EPA’s Office Research Development Funding (ORD) has funded continued research for the Penn State Green Roof Research Center. Offered through Region 3, based in Edison, NJ, the ORD is providing funds for quantifying and updating the hydrological model SWMM – Storm Water Management Model. The buildings have now been remodeled to be able to collect even winter time water runoff data from snow melt – the only one in the nation with that capability.
Green roof building structures at the Russel Larson Agricultural Research Center, PSU
Dave is currently working closely with the EPA to set up protocol for greenroof runoff research for further EPA studies to be used throughout the U.S. He is on the Green Roof Advisory Committee of the Chesapeake Bay Foundation; as a result of a federal court order, the Chesapeake Bay Foundation has been mandated to work with the Washington D.C.-based Commission to set up a demonstration greenroof because of pollution in the area’s Anacostia River. Dave joins the likes of Bill McDonough of McDonough+Partners, Katrin Scholz-Barth and Neil Weinstein of on this Commission. He is also working with Lily Parshall on coordinating a research energy project with NASA.
Dr. Beattie is also working with a few students from Columbia University’s Barnard College on their senior theses involving greenroofs. And this summer he will be leading two of his undergraduate teaching assistants to Vienna and Munich on a two week tour with a three-fold purpose: 1) to gather information and experience for his proposed Penn State course in “Greenroof Technology;” 2) to introduce the students to this technology and ornamental landscape propagation; and 3) to attend the ISU meeting – the International Staüden Union, or the Hardy Plant Union.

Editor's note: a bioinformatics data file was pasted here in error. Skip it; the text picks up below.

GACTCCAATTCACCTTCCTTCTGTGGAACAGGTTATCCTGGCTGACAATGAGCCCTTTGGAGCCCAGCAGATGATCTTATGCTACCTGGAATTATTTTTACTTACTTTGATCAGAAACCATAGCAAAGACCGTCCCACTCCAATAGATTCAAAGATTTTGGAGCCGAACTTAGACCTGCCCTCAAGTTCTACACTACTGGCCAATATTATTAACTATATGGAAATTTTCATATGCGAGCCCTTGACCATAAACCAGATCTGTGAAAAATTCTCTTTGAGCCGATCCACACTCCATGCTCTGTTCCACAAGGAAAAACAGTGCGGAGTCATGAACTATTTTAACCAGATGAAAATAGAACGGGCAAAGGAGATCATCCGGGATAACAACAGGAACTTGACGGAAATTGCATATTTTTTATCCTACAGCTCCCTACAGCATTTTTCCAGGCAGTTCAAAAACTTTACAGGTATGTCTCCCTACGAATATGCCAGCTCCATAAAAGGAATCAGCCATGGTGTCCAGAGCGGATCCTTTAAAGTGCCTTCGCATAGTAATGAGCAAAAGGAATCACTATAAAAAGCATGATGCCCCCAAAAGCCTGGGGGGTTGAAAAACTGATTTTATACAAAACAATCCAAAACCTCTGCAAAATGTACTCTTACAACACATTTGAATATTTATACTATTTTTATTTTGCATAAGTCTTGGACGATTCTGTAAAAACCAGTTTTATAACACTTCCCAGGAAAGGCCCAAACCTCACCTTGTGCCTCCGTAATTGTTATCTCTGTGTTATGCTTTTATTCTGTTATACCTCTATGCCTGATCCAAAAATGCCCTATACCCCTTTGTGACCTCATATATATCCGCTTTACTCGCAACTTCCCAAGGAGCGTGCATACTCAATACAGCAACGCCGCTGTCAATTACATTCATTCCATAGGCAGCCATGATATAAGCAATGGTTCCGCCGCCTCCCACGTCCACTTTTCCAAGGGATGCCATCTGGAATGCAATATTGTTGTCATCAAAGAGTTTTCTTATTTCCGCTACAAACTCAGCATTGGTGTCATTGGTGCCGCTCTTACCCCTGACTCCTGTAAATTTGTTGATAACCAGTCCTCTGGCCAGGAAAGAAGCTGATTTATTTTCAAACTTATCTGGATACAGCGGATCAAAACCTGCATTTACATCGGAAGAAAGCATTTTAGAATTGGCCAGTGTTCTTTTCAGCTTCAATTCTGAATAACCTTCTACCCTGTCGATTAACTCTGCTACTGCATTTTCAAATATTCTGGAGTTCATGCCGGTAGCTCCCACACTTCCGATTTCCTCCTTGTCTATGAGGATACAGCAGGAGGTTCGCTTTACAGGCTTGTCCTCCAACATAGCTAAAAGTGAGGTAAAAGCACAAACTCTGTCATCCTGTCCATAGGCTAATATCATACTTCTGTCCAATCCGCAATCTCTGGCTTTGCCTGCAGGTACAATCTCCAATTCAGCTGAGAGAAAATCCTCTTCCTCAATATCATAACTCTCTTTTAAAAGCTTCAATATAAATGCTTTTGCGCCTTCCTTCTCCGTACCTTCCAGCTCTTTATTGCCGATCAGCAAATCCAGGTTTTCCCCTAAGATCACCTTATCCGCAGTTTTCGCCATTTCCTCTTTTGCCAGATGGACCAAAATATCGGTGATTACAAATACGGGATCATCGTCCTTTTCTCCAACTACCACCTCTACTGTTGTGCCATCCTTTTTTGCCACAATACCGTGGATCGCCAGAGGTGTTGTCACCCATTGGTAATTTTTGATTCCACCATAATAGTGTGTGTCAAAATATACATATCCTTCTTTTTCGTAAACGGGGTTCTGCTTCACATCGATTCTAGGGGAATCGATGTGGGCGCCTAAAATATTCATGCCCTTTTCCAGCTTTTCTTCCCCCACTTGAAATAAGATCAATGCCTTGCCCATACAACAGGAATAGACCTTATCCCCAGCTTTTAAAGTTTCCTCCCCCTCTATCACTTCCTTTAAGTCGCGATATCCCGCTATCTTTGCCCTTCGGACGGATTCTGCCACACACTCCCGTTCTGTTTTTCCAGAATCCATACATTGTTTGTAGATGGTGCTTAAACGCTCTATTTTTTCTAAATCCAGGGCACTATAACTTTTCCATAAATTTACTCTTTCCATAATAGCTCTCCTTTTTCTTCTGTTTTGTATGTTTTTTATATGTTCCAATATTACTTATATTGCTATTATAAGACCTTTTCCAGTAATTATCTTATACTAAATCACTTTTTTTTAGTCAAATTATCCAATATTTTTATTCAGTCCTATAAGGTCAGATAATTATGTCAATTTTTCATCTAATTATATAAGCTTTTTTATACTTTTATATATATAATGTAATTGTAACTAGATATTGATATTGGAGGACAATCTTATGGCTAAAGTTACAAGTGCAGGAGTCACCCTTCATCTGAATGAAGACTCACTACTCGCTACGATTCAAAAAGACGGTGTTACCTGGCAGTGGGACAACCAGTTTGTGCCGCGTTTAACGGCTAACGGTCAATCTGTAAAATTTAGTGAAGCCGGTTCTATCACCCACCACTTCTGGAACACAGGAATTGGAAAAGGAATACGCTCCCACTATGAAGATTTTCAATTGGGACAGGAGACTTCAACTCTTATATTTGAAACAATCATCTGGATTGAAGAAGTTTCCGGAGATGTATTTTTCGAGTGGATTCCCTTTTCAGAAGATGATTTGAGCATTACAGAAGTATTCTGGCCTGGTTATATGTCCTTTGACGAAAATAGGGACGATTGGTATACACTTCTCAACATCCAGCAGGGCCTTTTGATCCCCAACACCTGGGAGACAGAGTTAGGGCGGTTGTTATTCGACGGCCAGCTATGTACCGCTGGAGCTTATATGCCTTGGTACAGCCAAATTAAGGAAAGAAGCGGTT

I asked Dave what he felt were some potential problems in designing and monitoring greenroof projects. “Probably the biggest impediment to constructing green roofs, Dave says, “is the lack of understanding of the chemical and physical properties of a green roof medium in relation to the growth of the green roof plants. It is NOT analogous to a field soil. The person that best understands green roof media is Dr. John White.
”Another problem is quantifying the quality and quality of the green roof runoff," Dave adds. "Many will invest thousands in installing a green roof without a thought to quantifying their investment. In many situations it can be done and without costing an arm and a leg.”
Dave is obviously committed to furthering the research and development of greenroofs, and is certainly one of North America’s leaders within the university arena. Hear Dave speak at this year's Greening Rooftops for Sustainable Communities 2004 in Portland, OR where he will present "Design Criteria for a Green Roof Medium." He will also be presenting research on stormwater runoff at